Star Pubs & Bars invests further £5m in rent support for December: Heineken-owned Star Pubs & Bars is investing a further £5m in continuing rent concessions in December to support its pubs on core leased and tenanted agreements. The reductions are being offered to reflect tiers in England, with similar support aligned to pubs facing restrictions in Scotland and Wales. Tier one licensees are being offered a 30% rent concession, leaving 70% payable. Tier two licensees are being offered a 75% rent concession, leaving 25% payable if they choose to open or a 90% rent concession leaving 10% payable if they close or if they operate as a takeaway only. Tier three licensees are being offered a 90% rent concession leaving 10% payable if they close or if they operate as a takeaway only. The move takes Star Pubs & Bars’ investment in rent reductions to £40m since March. The company said its rent concessions will continue to remain under constant review, and will depend on any government policy alterations such as changes to tier restrictions and additional government support for the pub sector. Star Pubs & Bars managing director Lawson Mountstevens said: “We are doing what we can to support our licensees through hugely challenging times, but the pub industry needs real meaningful government support to counter the draconian unjustified restrictions being imposed on it.”
Tim Martin sells £5m of shares: JD Wetherspoon chairman Tim Martin has sold £5m worth of shares in the company. Martin offloaded 431,500 of the company's shares at a price of £11.66 each on Tuesday (1 December), leaving the firm's founder with a 27% stake. He also sold £5m worth of shares in the summer.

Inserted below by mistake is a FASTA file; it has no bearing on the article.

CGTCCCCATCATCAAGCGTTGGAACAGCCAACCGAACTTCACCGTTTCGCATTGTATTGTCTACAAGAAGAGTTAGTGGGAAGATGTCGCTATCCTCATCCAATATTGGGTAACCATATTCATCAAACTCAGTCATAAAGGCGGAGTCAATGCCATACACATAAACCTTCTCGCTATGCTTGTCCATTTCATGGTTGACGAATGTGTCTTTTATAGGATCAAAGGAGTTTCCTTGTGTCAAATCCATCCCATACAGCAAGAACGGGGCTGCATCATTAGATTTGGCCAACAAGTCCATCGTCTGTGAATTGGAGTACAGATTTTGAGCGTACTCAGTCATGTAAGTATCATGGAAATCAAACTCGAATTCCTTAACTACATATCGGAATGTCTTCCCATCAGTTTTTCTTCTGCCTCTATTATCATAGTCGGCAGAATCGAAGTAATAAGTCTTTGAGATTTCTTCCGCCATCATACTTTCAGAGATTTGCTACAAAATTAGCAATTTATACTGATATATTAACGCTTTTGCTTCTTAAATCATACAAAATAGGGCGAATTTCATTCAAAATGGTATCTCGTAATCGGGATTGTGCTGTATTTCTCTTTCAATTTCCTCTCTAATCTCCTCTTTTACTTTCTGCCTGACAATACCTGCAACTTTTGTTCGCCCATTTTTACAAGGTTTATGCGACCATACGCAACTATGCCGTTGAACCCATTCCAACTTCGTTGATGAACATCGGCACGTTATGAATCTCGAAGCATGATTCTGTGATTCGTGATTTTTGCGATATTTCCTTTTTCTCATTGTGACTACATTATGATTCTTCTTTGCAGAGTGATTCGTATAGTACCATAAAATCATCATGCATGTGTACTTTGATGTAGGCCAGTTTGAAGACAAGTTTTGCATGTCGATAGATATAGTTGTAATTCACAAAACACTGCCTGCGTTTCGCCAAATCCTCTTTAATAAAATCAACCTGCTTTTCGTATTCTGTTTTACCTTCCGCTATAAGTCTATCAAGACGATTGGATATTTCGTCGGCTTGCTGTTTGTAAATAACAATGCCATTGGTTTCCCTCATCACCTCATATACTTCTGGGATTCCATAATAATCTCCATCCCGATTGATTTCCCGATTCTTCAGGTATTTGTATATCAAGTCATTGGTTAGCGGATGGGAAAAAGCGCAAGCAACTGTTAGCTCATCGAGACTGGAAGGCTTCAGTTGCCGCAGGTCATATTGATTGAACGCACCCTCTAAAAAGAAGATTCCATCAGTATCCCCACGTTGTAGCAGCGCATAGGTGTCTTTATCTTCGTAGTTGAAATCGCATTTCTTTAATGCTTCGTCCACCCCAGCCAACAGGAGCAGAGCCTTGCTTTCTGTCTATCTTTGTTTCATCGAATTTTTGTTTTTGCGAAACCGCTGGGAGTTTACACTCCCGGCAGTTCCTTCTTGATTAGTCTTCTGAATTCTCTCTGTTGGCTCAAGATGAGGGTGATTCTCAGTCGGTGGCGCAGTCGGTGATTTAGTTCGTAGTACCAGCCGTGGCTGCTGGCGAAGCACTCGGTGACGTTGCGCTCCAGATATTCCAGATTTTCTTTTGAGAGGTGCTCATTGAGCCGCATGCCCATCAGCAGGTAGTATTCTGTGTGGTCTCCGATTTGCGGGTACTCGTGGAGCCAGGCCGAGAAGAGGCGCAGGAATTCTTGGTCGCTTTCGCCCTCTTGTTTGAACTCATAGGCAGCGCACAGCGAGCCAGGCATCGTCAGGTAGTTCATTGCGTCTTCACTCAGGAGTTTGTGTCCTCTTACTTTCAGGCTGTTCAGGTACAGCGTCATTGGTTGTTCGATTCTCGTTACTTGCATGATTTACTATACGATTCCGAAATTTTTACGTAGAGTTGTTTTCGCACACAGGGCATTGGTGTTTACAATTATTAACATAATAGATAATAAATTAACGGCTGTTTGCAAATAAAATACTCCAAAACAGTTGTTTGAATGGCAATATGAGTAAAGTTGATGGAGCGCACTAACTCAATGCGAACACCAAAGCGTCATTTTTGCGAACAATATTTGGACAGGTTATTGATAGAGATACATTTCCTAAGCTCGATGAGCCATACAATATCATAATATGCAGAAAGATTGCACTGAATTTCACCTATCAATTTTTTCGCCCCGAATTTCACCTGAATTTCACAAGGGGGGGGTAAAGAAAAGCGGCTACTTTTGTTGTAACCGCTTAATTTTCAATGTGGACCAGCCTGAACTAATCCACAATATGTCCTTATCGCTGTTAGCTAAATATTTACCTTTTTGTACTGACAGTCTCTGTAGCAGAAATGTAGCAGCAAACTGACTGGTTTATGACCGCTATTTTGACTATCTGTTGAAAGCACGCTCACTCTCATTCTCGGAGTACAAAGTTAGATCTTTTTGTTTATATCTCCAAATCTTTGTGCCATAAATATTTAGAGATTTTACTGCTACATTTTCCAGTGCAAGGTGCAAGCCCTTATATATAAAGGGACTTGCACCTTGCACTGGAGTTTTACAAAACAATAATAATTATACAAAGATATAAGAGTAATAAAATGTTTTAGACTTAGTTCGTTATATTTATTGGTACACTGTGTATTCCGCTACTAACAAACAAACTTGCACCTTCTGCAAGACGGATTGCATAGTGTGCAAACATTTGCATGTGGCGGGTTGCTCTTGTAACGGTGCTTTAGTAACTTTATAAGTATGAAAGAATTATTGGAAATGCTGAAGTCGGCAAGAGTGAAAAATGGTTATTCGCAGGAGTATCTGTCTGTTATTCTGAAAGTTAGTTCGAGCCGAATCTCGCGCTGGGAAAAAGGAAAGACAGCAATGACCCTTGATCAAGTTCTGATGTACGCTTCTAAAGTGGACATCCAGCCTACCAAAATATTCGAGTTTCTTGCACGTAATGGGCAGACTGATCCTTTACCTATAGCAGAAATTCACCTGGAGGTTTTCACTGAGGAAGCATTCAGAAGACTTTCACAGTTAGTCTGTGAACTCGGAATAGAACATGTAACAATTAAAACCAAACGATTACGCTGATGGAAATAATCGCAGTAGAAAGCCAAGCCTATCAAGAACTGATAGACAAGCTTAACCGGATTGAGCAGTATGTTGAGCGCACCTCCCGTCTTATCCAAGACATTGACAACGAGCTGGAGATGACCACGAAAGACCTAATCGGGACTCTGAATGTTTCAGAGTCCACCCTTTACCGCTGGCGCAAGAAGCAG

Bleeding Heart Restaurants completes CVA: Bleeding Heart Restaurants has successfully completed its company voluntary arrangement (CVA), advised by restructuring firm ReSolve. The four-strong restaurant group operates all its sites in central London. ReSolve advised Bleeding Heart to pursue a CVA, which would allow two of the restaurants, The Bleeding Heart Tavern and The Bleeding Heart Bistro, to continue trading. More than 94% of creditors agreed to the move. ReSolve partner Lee Manning said: “As a result of the very hard work and financial sacrifices by the group’s owners, together with the support of its long-standing creditors, two iconic restaurants will survive among the economic destruction effected by covid-19. While the pandemic has been catastrophic for the hospitality industry, there are still viable solutions available. However, those avenues will only be available to those operators that take action to assess their options sooner rather than later. We commend the Bleeding Heart group for making the tough decisions in a timely manner instead of waiting until the very end. This made all the difference.”